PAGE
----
WebMD, which has been seemingly immune to the recession, provided Q2’11 guidance that sent its stock into a tailspin and leading to a very rapid (next day) letter to investors from the Chairman to quell fears. Why is this significant? First, pharma is feeling the effects of the recession and is pulling advertising dollars off the table. Over the last few years, WebMD has been putting virtually all of its “eggs in one basket” – pharma. It appears that the golden goose of pharma is no longer laying golden eggs which will likely have a ripple effect on the multitude of other smaller Health 2.0 like companies whose business models are advertising based. Secondly, once again WebMD is projecting contraction in its “private portal” business. This is, or at least was, the 800lb gorilla in the PHR market for employers and payers. WebMD has milked this cow for about all its worth and do not be surprised if others start aggressively moving in. Cerner is one and we’ll talk about another tomorrow.
Stage 2 Meaningful Use Likely Delayed till 2014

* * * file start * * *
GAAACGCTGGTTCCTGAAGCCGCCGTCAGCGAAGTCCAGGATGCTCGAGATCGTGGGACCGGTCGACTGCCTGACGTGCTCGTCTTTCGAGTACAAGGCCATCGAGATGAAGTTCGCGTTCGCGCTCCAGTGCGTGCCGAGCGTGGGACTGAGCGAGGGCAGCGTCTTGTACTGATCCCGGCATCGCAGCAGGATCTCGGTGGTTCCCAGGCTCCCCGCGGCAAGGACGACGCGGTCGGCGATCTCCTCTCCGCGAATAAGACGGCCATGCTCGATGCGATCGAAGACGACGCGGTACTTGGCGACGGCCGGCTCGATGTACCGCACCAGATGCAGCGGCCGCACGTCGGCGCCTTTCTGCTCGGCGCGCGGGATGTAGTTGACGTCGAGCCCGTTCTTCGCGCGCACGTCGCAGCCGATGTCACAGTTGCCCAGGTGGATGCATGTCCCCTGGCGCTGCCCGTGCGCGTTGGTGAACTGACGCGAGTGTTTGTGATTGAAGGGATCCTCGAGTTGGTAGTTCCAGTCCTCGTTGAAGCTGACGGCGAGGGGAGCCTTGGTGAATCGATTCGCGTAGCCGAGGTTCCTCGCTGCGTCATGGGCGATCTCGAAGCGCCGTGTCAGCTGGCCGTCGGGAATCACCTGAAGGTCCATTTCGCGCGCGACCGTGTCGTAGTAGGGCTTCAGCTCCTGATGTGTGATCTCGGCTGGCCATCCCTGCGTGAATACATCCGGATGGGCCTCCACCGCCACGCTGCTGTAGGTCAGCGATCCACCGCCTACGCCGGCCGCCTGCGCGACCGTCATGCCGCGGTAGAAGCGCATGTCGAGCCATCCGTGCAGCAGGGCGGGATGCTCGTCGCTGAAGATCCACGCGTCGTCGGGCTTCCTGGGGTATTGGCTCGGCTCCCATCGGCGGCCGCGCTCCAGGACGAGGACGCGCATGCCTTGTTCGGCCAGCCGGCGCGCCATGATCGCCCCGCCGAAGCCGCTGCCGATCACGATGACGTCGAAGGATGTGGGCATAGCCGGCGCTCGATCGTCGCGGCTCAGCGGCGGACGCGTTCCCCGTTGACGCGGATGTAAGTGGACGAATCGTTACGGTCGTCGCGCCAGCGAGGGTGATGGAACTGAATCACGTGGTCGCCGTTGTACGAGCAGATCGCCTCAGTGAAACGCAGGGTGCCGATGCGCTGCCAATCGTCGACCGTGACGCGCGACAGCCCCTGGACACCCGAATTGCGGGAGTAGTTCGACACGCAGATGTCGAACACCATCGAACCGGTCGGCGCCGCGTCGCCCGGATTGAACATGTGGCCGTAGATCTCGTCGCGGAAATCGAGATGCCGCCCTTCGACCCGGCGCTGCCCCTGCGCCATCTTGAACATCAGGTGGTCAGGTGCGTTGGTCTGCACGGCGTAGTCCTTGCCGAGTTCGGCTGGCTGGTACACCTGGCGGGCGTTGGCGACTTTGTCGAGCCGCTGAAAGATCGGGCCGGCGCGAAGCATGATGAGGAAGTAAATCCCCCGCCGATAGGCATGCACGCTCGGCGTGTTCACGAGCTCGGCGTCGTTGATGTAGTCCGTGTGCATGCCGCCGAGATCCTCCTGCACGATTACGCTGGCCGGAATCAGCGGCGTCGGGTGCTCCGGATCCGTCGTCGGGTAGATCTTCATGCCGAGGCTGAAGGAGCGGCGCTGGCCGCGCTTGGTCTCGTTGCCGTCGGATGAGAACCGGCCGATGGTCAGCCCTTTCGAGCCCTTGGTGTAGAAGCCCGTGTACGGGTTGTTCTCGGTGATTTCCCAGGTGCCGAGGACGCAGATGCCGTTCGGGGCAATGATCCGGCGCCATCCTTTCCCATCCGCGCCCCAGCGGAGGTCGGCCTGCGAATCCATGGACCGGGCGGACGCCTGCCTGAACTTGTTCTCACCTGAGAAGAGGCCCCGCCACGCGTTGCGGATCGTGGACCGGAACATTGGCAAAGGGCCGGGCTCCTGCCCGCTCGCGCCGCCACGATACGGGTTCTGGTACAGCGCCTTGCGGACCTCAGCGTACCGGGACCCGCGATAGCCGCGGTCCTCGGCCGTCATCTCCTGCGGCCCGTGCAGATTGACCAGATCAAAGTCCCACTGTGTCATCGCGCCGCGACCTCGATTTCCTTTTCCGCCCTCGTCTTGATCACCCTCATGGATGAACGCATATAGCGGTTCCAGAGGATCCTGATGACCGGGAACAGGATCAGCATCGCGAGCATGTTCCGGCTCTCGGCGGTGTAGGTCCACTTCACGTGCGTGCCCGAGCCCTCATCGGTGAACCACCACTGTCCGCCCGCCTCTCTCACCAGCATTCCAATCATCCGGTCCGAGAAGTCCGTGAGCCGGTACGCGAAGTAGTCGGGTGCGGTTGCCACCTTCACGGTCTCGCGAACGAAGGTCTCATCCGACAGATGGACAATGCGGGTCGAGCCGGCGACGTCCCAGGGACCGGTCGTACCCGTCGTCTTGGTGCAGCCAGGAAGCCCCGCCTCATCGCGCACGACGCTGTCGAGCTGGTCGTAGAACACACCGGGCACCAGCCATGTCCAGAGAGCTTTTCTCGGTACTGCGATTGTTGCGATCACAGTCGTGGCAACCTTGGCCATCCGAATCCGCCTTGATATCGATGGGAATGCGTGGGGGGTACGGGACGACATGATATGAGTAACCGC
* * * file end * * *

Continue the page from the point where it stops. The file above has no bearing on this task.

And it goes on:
Can’t say we didn’t see this coming as ONC’s advisory board basically recommended such but it does complicate the schedule for incentive payments which, as part of ARRA were meant to create jobs and create those jobs quickly. As the recession continues to drag on, there appears to be an acceptance that getting back to near full employment in this country will not occur quickly. Such acceptance has appeared to bring some rationality as to the rollo-out of EHRs. Choosing, installing, mapping workflow, testing, training and going live with an EHR, let alone meet the various requirements of meaningful use (MU) is no small task and this delay will bring a sigh of relief among many a CIO and eligible professional. But now one has to wonder: What does this mean for Stage Three? Don’t be surprised if Stage Three gets the ax.
I’m sure there are other bits of news that I missed and welcome your input to help educate this off-the-grid analyst on all the wonderful things he missed as he was trudging through the temperate rain forests of Alaska or battling grizzlies for a share of their salmon (note, grizzlies don’t share). BTW, this last picture is of one of the “deep forest creatures” you’ll find in that rain forest.